As I mentioned in the previous comic catch-up, I picked up Paul Cornell’s Wisdom mini-series, and it’s really rather good. It’s very Marvel in style but with a distinctively British voice, an American art form with an English accent, like rapping about tea. Featuring fairies, Martians, Jack the Ripper(s) and a shape-shifting Skrull who’s adopted the form of John Lennon it’s far from po-faced, with some glorious one-liners dotted around the place (a couple of my favourites being “Mr Thompkinson, have you succeeded in finding S.H.I.E.L.D. in the Yellow Pages?” and “In my day, we only had the one universe. Now it’s like satellite telly, there’s billions of ’em. And they’re all shite.”) There’s also plenty of big fights, though, and some touching moments, particularly the end. Great stuff, and I’m looking forward to Captain Britain and MI13.
Having seen over on Book of Grudges that the Warhammer Online Open Beta client was finally available for download by those of us in the rural gaming backwater that is the European Union, my mind was sent wandering along those ancient paths that wind through the Forest of Contemplation, and after several minutes of travelling I found myself once again breaking out from under the canopy of foliage and into the open spaces of the Grove of Character Class Cogitation. It wasn’t really so much of an angst-ridden introspection on why I can’t just pick a goram class and stick with it, but a more general ponderment as to the number of classes and the variation.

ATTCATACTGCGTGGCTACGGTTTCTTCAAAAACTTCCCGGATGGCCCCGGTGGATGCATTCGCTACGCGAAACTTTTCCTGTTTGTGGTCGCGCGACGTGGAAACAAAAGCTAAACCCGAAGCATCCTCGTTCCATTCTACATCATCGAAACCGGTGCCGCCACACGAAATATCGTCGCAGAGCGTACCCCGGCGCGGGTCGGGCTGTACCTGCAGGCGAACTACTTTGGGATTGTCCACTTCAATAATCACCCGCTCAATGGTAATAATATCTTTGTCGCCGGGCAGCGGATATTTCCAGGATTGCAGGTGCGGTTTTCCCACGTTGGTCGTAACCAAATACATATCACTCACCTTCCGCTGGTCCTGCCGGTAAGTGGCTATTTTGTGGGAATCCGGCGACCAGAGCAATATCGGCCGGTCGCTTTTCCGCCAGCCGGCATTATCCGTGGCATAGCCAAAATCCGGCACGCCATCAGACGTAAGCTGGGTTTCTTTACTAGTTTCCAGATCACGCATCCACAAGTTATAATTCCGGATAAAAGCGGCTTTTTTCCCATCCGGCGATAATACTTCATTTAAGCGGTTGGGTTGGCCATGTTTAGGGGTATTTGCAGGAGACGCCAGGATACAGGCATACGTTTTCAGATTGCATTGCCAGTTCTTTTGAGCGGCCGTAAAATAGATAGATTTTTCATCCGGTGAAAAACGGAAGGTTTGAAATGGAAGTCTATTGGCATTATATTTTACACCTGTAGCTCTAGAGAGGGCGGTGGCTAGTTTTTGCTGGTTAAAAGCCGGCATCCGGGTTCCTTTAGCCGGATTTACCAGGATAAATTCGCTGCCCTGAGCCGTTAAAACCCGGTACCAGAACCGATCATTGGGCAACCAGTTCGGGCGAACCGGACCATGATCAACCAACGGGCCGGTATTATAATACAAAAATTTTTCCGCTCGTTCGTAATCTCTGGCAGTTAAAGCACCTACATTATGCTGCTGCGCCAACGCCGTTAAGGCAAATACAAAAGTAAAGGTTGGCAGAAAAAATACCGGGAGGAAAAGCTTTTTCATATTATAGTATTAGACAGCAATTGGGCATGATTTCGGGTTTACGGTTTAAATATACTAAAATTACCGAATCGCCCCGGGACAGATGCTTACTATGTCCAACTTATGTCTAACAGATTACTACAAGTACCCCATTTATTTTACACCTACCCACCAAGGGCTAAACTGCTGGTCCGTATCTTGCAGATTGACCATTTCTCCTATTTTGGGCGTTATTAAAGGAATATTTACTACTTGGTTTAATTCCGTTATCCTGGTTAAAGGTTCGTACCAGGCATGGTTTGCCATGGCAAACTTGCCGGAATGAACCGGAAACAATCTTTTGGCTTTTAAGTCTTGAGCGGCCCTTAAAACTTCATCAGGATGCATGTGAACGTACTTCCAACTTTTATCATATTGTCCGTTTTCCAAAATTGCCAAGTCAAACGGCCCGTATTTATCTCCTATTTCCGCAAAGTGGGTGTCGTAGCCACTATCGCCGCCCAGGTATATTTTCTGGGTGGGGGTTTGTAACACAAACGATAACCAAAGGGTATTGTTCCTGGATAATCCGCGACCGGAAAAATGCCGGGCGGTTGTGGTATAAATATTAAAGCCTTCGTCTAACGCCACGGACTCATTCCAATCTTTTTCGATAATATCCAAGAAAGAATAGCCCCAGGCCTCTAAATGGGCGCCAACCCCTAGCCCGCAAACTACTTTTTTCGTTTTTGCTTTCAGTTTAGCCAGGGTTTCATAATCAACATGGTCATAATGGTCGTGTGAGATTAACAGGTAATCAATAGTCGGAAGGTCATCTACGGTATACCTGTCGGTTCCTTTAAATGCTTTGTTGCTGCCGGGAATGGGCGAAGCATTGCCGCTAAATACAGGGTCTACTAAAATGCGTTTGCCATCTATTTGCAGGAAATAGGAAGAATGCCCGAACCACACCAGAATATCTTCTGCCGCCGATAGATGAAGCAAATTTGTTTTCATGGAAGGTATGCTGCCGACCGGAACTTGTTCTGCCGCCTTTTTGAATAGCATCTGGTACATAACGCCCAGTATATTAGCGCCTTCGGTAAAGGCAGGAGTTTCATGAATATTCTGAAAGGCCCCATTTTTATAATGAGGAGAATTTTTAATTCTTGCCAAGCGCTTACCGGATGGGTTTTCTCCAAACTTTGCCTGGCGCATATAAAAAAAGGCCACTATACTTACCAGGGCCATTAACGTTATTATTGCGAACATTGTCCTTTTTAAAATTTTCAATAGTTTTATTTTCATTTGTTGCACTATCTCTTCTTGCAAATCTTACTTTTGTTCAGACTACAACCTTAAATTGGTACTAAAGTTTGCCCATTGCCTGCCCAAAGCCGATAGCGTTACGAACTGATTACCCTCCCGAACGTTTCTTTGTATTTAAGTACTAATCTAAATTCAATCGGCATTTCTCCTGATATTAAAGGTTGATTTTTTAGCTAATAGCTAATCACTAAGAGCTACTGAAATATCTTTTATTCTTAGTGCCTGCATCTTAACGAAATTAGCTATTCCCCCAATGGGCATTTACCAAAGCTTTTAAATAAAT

Concerning the number of these classes there can be no question, there is most definitely a number of them, and ‘dat shit be huge yo’ as I believe the children of today say down on the roads and byways. Can we really say that there are twenty honest to goodness classes, though? Everyone is aware of the mirroring of classes between the forces of Order and Fanboys, sorry Destruction, and that, for example, the Warrior Priest and the Disciple of Khaine could probably be considered one class for all intents and purposes. Alright one and a third classes. Fine, one and half classes but that’s my final offer. You push a hard bargain. What I’m driving at, perhaps slightly too fast to avoid a nasty collision which will give us all hideous whiplash-related injuries, is that the philosophy behind the classes is essentially the same, albeit with slightly different spells and weapon styles. Consider these classes as conjoined twins, separated at birth through complicated and lengthy surgery, and split down the middle as best as possible. Of course, whichever twin you’re playing, the other twin will always seem to have gotten the better deal, and if you read some of the more ‘passionate’ forums it would seem that there are many class pairings where one twin was given the only available head and the other twin was given a second arse in compensation. Such is the nature of sibling MMO rivalry.